It’s a limited moveset but from it is borne exciting car combat that’s only made better by impressive particle effects and physics that result in chunks of metal being torn off, sparks flying into the air and dramatic explosions. Sure, it doesn’t match the sheer visual brilliance of Mad Max: Fury Road, but squint a little bit and while you’re in the midst of a raging battle – attempting to rip the armored door off a truck so that you can get yourself into position to harpoon the driver through the air or line up a perfect shotgun blast on the fuel barrels you just exposed on the back of a car – you could almost believe you were replicating a scene from the Mad Max movies, especially if you swap into the fantastic first-person driving view and engage an enemy convoy. The only thing missing is bikes, which are entirely absent despite their prominent use in the movies which is really a shame.
And boy does it sound good. Mad Max is a first-class lesson in strong audio design, the violent roar of your engine acting as the perfect accompanying soundtrack to blasting through the desert. The bang and scrape of colliding metal, the bark of a shotgun, the sound of an exploding car, the power of a dust storm, the wince-inducing racket of the Magnum Opus toppling down a hillside; it all sounds beautiful, a wonderous cacophony of noise. The voice acting is also very impressive, with the exception being Max himself portrayed by Bren Foster, whose performance can be a little hit or miss, although it is very nice to see an actual Australian taking on the role and thereby delivering a proper Australian accent, unlike Tom Hardy who just didn’t bother.
There’s five warlords scattered around the map whose favor you’ll try to earn, done in one of two ways. The first is to complete the building projects within each base such as a maggot farm for food or a survey crew that automatically marks every loot area on the map. To gather these parts you must head into the world and salvage them, which can be quite a time-eating jaunt across the map given the sheer size, but it is worth the effort as they provide benefits for you as well; setting up an oil well means getting a free refill of fuel whenever you stop by, likewise an ammo bench means getting bullets when you decide to visit. The second way to help out the local big boss is to drop the regions Threat Rating, done by knocking down the large scrap Scarecrows, annihilating roving convoys, dismantling sniper towers, clearing minefields and taking down enemy camps. The map is littered with icons, a veritable buffet of generic busy work taunting completionists.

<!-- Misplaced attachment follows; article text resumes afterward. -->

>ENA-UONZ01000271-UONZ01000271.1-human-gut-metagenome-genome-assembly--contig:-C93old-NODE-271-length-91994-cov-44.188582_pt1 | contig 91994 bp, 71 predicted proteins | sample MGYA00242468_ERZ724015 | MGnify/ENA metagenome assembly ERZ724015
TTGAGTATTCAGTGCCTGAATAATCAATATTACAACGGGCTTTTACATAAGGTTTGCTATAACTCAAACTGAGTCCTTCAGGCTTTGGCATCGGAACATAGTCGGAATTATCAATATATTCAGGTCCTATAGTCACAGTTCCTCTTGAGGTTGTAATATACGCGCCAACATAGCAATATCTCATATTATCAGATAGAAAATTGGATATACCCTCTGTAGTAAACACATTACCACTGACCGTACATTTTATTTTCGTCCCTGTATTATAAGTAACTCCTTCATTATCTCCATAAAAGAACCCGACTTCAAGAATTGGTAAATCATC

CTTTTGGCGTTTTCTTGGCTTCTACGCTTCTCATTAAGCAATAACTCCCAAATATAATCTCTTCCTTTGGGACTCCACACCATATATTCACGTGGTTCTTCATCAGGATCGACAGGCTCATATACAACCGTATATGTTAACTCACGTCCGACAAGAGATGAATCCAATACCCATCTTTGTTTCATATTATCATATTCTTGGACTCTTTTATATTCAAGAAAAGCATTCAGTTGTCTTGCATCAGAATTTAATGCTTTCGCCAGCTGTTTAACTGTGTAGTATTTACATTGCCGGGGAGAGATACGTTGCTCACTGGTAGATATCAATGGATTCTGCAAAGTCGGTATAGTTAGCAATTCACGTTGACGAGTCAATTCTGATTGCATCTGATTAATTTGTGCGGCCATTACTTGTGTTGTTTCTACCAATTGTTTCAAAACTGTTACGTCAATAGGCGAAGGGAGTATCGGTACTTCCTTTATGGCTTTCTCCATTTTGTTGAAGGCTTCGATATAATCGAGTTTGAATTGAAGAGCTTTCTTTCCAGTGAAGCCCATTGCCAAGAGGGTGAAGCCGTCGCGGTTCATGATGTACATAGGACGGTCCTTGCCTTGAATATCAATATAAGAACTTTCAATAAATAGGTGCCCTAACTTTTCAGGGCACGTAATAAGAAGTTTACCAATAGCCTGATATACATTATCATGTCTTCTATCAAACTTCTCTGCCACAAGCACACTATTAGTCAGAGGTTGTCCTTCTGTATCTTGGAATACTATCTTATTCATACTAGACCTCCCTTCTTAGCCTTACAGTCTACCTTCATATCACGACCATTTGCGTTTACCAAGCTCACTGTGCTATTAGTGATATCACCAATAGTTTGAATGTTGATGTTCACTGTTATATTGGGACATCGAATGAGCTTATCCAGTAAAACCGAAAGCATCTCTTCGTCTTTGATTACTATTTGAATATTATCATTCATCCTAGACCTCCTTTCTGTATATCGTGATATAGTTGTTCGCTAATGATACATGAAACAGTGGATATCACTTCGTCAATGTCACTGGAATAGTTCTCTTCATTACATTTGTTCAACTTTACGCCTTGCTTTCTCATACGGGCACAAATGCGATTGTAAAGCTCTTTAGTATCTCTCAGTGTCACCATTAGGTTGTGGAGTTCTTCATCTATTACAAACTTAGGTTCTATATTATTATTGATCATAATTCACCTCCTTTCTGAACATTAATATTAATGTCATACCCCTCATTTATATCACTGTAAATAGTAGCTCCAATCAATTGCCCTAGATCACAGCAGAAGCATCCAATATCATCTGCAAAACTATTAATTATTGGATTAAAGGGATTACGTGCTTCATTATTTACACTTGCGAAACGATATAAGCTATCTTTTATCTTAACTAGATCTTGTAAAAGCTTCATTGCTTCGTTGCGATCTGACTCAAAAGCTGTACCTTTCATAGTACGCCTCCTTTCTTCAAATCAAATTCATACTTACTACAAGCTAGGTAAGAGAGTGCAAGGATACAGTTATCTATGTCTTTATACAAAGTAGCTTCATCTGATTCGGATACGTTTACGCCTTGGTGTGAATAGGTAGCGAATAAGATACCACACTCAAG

Enemy encampments come in many different sizes and shapes and tackling them is a two-pronged affair. To begin with you need to deal with the outer defenses which can include sniper towers, mortars, flame pipes that stop you getting to the gate and more, which is where the Magnum Opus comes into play. The back of the car contains a useful sniper rifle for dealing with long-range problems including the aforementioned snipers, and it can be pretty handy for taking out the gas tanks feeding flame pipes if you can find ’em. Of course harpooning the tower, sniper or gas tank is always an option, too. Once you’ve dealt with the perimeter you have to sadly abandon the car in favor on-foot action, opting to either go in the front gate or maybe use one of the “secret” entrances that rarely seem to provide any tangible benefit. Inside objectives range from having to just eliminate everyone inside, taking out the big-boss, blowing up the oil well or blowing up all the transfer tanks. Basically its punch everything and blow everything up, which is exactly why tackling enemy camps becomes a chore, a shame because they are at least visually quite diverse and interesting.